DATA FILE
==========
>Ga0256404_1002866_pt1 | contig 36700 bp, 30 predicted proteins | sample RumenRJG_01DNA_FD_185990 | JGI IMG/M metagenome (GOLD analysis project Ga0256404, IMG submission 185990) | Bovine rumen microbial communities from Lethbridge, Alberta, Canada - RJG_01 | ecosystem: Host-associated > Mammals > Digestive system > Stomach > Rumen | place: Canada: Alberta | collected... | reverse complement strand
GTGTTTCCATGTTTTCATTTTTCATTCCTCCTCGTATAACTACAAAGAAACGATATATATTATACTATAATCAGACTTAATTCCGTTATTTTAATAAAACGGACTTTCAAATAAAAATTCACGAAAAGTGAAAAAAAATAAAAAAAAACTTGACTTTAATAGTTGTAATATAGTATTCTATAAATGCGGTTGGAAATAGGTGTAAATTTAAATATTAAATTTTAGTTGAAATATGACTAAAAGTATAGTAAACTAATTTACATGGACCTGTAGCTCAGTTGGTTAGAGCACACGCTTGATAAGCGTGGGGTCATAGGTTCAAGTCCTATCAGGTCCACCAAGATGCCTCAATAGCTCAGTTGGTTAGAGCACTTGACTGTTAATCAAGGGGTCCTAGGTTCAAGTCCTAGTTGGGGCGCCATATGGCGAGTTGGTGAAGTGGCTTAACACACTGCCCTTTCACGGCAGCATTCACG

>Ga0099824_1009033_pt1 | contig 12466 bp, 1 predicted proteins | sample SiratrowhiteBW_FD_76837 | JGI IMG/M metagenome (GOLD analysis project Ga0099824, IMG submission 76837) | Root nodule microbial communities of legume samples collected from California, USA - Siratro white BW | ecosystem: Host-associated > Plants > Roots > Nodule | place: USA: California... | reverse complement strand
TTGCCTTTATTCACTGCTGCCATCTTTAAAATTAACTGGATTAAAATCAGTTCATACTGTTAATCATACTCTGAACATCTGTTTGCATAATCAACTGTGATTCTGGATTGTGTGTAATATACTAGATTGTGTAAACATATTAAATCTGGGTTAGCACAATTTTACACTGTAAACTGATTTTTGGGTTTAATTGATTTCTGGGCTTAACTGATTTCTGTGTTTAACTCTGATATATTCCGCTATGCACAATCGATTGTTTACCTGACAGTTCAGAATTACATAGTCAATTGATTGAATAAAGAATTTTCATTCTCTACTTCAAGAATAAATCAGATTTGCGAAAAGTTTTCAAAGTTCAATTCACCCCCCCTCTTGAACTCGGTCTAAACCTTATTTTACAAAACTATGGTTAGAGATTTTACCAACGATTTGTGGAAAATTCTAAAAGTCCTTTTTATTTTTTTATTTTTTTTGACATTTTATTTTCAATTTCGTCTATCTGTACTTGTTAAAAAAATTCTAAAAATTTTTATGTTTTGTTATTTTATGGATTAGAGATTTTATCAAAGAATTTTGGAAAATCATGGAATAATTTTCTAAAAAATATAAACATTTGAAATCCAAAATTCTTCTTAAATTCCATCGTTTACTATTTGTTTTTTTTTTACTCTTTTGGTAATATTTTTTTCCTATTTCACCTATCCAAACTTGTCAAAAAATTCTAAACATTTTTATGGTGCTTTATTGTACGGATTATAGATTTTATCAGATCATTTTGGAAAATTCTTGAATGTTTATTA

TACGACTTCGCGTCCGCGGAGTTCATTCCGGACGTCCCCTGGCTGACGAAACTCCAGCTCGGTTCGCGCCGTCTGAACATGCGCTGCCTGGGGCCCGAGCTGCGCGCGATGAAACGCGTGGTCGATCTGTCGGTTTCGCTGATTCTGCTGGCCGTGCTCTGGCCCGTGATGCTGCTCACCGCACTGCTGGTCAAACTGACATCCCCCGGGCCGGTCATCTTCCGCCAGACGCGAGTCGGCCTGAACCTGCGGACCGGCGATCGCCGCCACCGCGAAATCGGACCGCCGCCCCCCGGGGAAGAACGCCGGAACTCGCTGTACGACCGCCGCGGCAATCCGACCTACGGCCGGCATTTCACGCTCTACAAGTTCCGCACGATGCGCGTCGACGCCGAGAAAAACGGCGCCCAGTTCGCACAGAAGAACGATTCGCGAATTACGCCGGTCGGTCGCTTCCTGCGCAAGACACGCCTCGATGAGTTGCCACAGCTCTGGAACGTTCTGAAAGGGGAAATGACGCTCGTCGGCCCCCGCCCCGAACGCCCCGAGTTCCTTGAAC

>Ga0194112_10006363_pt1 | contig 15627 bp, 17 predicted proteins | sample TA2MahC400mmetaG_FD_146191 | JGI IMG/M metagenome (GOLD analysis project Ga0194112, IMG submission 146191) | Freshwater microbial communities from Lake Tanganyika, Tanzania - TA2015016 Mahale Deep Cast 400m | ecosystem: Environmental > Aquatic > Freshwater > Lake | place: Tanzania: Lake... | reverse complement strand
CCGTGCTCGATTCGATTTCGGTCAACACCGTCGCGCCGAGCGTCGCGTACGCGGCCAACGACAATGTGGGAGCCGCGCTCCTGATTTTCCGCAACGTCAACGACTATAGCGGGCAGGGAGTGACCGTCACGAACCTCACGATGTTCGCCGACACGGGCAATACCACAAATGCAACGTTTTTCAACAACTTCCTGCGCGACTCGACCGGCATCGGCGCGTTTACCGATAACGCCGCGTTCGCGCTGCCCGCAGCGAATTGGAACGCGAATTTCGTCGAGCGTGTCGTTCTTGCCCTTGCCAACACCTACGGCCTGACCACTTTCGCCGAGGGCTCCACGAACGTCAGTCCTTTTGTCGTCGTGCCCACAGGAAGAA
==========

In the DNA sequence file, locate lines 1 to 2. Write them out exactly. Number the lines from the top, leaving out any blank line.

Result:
>Ga0256404_1002866_pt1 | contig 36700 bp, 30 predicted proteins | sample RumenRJG_01DNA_FD_185990 | JGI IMG/M metagenome (GOLD analysis project Ga0256404, IMG submission 185990) | Bovine rumen microbial communities from Lethbridge, Alberta, Canada - RJG_01 | ecosystem: Host-associated > Mammals > Digestive system > Stomach > Rumen | place: Canada: Alberta | collected... | reverse complement strand
GTGTTTCCATGTTTTCATTTTTCATTCCTCCTCGTATAACTACAAAGAAACGATATATATTATACTATAATCAGACTTAATTCCGTTATTTTAATAAAACGGACTTTCAAATAAAAATTCACGAAAAGTGAAAAAAAATAAAAAAAAACTTGACTTTAATAGTTGTAATATAGTATTCTATAAATGCGGTTGGAAATAGGTGTAAATTTAAATATTAAATTTTAGTTGAAATATGACTAAAAGTATAGTAAACTAATTTACATGGACCTGTAGCTCAGTTGGTTAGAGCACACGCTTGATAAGCGTGGGGTCATAGGTTCAAGTCCTATCAGGTCCACCAAGATGCCTCAATAGCTCAGTTGGTTAGAGCACTTGACTGTTAATCAAGGGGTCCTAGGTTCAAGTCCTAGTTGGGGCGCCATATGGCGAGTTGGTGAAGTGGCTTAACACACTGCCCTTTCACGGCAGCATTCACG